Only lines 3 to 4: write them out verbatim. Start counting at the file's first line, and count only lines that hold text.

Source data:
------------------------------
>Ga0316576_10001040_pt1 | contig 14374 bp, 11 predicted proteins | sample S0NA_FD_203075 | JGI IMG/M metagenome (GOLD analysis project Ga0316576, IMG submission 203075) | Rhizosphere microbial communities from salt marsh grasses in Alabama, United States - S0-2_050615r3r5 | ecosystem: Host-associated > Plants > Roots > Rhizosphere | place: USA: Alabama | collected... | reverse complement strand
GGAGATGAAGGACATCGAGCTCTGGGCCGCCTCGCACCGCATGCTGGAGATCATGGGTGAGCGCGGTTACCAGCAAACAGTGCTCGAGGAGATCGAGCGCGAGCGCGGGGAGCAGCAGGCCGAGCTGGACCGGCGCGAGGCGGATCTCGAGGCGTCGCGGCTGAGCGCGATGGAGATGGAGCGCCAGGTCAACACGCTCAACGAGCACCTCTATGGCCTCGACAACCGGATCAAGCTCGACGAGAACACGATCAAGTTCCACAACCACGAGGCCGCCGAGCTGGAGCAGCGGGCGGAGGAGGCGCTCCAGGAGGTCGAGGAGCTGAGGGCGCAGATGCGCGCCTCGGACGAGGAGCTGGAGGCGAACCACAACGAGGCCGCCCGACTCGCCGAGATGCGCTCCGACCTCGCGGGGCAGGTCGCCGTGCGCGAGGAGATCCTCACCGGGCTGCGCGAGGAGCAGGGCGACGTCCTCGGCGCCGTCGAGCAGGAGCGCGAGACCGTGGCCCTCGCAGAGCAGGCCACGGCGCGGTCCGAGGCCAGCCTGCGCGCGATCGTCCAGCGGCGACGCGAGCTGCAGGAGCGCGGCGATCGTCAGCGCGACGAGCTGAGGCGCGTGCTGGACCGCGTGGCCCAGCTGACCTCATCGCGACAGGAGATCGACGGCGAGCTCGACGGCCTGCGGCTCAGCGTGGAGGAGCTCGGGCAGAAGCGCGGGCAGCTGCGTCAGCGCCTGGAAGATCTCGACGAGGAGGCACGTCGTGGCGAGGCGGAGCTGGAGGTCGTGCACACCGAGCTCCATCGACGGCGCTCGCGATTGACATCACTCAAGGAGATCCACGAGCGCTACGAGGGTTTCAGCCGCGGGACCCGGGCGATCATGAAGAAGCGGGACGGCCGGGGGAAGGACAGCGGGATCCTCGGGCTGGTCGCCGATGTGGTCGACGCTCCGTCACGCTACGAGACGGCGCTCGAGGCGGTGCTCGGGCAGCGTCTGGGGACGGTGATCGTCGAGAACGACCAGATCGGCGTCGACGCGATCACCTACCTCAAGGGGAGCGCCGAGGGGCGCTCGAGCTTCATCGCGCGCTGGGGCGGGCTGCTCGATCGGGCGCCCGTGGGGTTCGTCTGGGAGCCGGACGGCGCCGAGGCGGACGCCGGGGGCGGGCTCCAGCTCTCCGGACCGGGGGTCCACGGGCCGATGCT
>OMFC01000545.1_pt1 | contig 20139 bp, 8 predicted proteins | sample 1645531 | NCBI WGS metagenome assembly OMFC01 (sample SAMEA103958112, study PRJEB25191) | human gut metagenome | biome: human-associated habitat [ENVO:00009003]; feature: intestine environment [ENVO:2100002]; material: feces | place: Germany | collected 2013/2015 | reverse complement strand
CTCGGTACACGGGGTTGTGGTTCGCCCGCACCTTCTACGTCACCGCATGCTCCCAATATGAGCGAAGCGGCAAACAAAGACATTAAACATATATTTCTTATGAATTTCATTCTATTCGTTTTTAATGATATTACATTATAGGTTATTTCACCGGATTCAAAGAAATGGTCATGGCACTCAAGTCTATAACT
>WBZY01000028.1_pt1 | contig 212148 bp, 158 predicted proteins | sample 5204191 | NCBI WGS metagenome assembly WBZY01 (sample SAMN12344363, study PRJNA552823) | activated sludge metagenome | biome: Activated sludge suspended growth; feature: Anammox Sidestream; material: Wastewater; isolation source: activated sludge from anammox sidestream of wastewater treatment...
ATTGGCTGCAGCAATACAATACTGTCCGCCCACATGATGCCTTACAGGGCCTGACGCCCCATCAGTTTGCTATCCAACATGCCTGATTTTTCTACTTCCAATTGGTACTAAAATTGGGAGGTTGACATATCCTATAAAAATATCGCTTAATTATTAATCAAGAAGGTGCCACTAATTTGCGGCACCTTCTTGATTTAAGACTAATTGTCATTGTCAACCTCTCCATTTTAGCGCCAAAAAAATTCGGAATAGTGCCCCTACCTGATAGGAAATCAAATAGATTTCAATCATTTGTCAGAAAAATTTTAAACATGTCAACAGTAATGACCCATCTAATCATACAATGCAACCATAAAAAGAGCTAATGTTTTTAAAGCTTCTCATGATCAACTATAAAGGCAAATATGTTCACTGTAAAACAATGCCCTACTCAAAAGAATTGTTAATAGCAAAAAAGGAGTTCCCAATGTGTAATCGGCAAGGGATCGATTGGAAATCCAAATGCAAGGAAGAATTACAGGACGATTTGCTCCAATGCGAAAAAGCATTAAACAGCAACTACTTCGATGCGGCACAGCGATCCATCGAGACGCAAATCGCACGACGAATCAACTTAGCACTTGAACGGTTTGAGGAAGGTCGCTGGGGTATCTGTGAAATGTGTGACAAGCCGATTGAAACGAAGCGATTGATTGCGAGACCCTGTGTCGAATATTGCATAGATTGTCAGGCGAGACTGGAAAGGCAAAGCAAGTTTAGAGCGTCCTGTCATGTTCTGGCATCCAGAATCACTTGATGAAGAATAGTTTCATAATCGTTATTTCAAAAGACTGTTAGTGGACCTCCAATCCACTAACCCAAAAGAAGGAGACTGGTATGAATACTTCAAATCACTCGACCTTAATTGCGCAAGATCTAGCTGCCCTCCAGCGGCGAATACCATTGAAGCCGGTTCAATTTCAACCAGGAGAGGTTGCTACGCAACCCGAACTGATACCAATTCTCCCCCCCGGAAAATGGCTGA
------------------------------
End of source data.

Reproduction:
>OMFC01000545.1_pt1 | contig 20139 bp, 8 predicted proteins | sample 1645531 | NCBI WGS metagenome assembly OMFC01 (sample SAMEA103958112, study PRJEB25191) | human gut metagenome | biome: human-associated habitat [ENVO:00009003]; feature: intestine environment [ENVO:2100002]; material: feces | place: Germany | collected 2013/2015 | reverse complement strand
CTCGGTACACGGGGTTGTGGTTCGCCCGCACCTTCTACGTCACCGCATGCTCCCAATATGAGCGAAGCGGCAAACAAAGACATTAAACATATATTTCTTATGAATTTCATTCTATTCGTTTTTAATGATATTACATTATAGGTTATTTCACCGGATTCAAAGAAATGGTCATGGCACTCAAGTCTATAACT